• Credibility: The process should be carried out with professionalism, rigour, fairness, objectivity, impartiality and balance and be subject to independent checks and verification.
  • Cost-effective: The process should achieve the objectives of EIA within the limits of available information, time, resources and methodology.
  • Integrated: The process should address the interrelationships of social, economic and biophysical aspects.
  • Practicality: The process should result in information and outputs which assist with problem solving and are acceptable to and able to be implemented by proponents. Information/outputs readily usable in decision making and planning is important.

Objectives of Environmental Impact Assessment:

  • To make sure that environmental considerations are explicitly addressed and incorporated into the development decision making process.
  • To forestall and avoid, reduce or offset the adverse significant biophysical, social and other relevant effects of development proposals.
  • To shield the productivity and capacity of natural systems and the ecological processes which maintain their functions.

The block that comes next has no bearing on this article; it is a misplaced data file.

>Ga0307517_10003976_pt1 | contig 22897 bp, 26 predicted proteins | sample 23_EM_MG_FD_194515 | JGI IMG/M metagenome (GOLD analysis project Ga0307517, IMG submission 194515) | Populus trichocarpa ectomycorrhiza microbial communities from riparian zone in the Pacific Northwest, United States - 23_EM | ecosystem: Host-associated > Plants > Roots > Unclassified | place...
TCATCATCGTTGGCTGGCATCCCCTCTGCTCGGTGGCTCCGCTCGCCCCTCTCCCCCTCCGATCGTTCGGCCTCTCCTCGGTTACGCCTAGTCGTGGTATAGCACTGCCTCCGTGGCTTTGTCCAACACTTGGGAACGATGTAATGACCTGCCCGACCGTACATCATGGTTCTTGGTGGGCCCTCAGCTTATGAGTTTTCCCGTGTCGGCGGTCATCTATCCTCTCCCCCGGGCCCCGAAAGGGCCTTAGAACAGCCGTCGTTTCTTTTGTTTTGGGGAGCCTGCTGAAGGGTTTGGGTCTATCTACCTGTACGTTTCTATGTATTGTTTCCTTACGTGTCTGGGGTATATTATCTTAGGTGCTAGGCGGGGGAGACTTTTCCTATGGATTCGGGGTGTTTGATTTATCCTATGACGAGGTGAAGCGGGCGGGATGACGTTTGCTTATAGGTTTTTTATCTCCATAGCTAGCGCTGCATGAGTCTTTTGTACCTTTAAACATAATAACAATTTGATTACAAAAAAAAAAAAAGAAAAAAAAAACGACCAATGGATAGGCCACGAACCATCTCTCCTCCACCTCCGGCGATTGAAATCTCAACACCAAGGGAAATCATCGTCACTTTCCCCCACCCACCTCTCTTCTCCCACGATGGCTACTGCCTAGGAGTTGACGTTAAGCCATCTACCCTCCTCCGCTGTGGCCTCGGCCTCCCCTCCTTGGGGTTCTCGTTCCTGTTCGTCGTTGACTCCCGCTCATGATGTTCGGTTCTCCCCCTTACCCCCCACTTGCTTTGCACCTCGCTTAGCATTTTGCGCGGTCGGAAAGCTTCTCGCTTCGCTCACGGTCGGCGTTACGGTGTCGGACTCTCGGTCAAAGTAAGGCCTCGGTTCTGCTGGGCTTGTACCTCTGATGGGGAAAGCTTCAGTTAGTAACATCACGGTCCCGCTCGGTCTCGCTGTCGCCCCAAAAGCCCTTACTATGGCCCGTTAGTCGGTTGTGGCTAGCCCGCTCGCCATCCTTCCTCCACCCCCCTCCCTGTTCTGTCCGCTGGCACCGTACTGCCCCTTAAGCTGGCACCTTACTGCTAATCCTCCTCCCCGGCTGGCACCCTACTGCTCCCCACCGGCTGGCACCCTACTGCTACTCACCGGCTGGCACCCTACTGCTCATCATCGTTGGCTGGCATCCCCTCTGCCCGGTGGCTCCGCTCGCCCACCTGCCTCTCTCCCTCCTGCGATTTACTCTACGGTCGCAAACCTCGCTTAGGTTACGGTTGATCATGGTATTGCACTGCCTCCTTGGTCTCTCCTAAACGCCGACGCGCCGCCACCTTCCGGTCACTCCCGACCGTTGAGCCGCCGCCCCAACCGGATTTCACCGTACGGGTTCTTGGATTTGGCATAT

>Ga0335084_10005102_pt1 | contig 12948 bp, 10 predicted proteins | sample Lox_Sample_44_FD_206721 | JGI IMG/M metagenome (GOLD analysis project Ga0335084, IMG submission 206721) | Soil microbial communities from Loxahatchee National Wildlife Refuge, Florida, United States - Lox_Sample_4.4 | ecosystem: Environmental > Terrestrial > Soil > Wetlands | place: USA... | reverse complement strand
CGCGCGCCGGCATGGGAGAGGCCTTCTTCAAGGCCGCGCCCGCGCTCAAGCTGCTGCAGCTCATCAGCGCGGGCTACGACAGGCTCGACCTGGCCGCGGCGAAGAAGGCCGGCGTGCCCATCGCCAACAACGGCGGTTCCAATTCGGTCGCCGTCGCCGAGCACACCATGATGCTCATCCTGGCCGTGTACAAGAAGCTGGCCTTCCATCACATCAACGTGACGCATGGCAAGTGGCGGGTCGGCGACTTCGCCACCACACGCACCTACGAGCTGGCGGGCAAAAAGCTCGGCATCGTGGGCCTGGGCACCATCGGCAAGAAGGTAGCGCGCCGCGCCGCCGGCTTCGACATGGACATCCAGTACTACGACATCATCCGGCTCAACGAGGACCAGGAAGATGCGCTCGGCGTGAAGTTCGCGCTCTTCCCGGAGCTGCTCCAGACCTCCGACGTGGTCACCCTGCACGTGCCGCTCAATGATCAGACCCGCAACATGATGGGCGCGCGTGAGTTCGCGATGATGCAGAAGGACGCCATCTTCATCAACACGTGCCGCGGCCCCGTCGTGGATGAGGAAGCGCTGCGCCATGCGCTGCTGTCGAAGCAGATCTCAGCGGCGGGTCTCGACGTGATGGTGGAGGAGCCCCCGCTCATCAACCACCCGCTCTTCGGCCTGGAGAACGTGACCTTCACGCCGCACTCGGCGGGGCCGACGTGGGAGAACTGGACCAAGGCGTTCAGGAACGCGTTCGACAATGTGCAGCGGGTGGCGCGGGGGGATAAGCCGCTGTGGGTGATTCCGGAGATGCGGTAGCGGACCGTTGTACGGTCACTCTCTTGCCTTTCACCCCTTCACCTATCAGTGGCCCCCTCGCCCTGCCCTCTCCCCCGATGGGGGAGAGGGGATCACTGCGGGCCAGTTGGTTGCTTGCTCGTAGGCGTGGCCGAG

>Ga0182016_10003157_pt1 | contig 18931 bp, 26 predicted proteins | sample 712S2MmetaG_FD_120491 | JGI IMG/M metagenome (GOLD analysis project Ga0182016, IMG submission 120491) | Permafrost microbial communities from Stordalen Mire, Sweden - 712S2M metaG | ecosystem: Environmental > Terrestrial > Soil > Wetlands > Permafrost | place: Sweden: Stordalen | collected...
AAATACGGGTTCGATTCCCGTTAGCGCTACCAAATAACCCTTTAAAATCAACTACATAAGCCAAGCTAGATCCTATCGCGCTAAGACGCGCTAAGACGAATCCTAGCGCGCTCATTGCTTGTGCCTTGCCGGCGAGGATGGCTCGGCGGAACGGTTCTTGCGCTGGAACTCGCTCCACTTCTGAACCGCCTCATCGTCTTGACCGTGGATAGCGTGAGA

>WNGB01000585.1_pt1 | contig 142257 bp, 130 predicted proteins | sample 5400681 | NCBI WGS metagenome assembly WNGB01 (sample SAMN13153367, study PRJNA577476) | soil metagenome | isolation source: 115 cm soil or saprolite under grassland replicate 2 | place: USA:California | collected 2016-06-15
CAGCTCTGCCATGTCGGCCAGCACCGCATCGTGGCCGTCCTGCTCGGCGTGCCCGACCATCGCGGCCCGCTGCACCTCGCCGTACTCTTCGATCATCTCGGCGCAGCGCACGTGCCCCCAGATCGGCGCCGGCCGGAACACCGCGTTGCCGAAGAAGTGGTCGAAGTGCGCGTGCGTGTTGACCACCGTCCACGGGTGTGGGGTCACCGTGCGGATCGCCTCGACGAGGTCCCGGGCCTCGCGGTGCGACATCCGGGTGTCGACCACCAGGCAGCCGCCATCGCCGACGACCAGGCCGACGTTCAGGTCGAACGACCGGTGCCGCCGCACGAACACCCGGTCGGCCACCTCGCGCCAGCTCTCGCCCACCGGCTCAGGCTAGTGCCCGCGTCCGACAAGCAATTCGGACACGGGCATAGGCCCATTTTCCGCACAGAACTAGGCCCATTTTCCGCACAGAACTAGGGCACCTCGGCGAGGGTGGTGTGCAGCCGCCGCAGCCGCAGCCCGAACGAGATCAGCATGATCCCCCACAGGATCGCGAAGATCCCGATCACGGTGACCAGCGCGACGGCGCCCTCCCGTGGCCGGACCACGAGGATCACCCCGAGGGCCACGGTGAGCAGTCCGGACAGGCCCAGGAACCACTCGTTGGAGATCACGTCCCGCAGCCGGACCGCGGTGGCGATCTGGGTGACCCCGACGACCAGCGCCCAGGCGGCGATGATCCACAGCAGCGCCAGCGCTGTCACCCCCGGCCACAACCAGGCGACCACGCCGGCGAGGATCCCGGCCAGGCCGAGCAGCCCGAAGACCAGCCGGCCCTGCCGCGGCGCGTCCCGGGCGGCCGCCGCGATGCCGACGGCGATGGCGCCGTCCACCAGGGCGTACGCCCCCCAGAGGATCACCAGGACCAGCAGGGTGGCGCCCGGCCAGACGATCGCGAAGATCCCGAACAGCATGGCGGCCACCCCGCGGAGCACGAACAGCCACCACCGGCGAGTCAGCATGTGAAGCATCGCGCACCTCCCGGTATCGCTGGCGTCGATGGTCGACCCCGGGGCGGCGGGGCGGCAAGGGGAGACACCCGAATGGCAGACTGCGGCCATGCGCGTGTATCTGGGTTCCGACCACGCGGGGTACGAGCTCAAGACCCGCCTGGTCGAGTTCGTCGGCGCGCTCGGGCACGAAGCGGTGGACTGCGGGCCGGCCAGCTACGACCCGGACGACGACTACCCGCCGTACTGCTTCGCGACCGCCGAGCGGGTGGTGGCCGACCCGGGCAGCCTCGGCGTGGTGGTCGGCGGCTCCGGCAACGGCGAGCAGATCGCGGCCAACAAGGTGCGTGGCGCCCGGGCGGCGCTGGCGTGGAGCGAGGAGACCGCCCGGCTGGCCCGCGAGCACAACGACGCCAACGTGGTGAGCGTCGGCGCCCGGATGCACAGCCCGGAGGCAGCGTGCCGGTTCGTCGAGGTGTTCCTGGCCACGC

• To encourage development that is sustainable and optimizes resource use and management opportunities.

Examples:

  • For river valley project like Narmada river valley project
  • EIA of mineral mines in Odisha 

Conclusion:

There is a need to strengthen the implementation of EIA, Independent EIA Authority is required for fair and objective decisions. There is also a need for centralised data bank for storing information and the transparency must be maintained in dissemination of all information related to projects from notification to clearance to local communities and general public.


Q 4. What are the most potent ecological hazards in the coastal regions? Examine.

Approach: